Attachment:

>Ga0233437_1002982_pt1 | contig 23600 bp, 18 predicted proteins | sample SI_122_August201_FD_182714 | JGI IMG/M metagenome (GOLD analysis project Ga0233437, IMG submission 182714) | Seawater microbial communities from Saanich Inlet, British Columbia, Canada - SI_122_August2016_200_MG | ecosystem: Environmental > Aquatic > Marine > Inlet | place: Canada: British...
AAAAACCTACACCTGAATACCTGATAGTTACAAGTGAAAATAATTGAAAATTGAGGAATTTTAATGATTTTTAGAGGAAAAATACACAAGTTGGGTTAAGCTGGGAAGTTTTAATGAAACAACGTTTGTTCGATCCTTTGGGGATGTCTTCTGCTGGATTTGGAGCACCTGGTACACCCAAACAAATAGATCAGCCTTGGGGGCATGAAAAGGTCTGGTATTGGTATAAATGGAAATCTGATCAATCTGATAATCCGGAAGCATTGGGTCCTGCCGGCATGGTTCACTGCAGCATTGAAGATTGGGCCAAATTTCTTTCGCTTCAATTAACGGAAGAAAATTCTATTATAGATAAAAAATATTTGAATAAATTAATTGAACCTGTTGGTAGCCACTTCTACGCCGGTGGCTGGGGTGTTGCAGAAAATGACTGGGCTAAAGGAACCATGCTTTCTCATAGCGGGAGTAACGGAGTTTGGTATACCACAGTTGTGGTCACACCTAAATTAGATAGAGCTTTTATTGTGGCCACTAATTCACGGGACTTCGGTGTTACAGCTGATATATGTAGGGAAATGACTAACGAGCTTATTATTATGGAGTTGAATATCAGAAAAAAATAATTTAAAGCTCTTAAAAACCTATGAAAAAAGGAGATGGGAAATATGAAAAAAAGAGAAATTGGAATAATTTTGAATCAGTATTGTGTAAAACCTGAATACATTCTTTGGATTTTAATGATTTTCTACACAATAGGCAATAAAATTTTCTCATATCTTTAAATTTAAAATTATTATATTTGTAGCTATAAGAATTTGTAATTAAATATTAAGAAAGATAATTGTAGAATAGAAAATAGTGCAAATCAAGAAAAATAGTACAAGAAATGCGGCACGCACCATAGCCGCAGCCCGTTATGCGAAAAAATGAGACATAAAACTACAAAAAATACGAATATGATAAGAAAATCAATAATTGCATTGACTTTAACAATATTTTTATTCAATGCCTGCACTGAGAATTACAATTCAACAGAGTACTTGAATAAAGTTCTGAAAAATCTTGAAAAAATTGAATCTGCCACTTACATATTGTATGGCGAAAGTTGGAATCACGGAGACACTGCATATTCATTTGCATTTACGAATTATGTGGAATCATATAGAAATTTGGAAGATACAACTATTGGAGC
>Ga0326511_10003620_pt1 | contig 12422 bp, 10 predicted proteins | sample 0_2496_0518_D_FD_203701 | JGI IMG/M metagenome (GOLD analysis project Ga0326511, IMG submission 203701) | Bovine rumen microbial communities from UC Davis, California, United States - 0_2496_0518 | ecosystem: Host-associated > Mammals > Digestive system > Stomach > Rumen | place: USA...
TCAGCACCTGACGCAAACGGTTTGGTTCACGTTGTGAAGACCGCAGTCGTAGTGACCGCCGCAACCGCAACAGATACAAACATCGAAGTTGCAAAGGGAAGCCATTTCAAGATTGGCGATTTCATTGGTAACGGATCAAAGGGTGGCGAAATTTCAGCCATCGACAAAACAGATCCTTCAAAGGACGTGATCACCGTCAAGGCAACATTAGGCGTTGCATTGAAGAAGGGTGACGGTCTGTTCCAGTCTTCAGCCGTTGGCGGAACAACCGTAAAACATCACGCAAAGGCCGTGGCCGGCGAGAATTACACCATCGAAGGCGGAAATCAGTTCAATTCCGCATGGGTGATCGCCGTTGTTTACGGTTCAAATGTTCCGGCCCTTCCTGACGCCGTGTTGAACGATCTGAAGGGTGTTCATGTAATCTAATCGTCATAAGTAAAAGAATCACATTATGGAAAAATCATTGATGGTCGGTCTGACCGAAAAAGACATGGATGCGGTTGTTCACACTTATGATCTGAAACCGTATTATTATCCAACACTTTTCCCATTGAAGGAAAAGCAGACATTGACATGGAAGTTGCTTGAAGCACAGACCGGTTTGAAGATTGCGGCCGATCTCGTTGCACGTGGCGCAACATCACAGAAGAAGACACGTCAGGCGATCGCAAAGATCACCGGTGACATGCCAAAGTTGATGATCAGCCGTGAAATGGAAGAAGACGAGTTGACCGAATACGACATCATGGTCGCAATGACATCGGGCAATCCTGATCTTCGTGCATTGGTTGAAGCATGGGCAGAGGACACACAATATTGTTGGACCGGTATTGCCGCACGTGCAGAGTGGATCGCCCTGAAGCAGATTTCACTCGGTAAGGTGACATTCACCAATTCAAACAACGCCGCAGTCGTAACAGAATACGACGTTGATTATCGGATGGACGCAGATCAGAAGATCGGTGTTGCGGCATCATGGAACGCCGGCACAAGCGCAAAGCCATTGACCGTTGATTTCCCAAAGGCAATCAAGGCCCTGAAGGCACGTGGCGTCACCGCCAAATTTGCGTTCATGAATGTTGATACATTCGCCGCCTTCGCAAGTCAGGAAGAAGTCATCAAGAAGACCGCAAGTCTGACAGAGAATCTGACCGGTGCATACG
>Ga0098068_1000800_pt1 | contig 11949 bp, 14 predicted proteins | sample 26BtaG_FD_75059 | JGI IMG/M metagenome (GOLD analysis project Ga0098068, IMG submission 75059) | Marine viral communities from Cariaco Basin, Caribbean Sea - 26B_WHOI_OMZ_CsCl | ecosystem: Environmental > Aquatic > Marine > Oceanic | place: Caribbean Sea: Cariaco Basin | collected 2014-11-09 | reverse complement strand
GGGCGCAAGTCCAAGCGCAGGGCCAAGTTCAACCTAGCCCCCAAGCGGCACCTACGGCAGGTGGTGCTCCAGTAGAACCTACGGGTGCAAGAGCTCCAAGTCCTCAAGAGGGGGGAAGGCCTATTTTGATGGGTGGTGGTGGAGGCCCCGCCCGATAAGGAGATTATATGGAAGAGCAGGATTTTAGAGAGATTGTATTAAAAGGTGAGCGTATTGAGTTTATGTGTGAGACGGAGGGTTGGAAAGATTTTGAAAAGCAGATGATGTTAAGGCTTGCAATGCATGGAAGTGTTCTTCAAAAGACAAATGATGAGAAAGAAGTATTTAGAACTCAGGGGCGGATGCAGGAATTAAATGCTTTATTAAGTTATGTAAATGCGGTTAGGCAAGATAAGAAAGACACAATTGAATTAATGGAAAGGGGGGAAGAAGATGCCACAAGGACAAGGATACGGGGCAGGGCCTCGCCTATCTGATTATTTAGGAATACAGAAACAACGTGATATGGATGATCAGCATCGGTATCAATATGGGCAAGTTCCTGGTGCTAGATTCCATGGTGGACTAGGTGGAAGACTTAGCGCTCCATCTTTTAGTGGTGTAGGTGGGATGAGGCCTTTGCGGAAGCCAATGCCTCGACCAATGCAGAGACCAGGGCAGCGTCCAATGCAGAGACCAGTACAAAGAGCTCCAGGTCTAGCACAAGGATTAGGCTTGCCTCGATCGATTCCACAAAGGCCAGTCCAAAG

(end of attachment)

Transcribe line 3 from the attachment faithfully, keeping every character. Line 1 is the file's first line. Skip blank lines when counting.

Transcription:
>Ga0326511_10003620_pt1 | contig 12422 bp, 10 predicted proteins | sample 0_2496_0518_D_FD_203701 | JGI IMG/M metagenome (GOLD analysis project Ga0326511, IMG submission 203701) | Bovine rumen microbial communities from UC Davis, California, United States - 0_2496_0518 | ecosystem: Host-associated > Mammals > Digestive system > Stomach > Rumen | place: USA...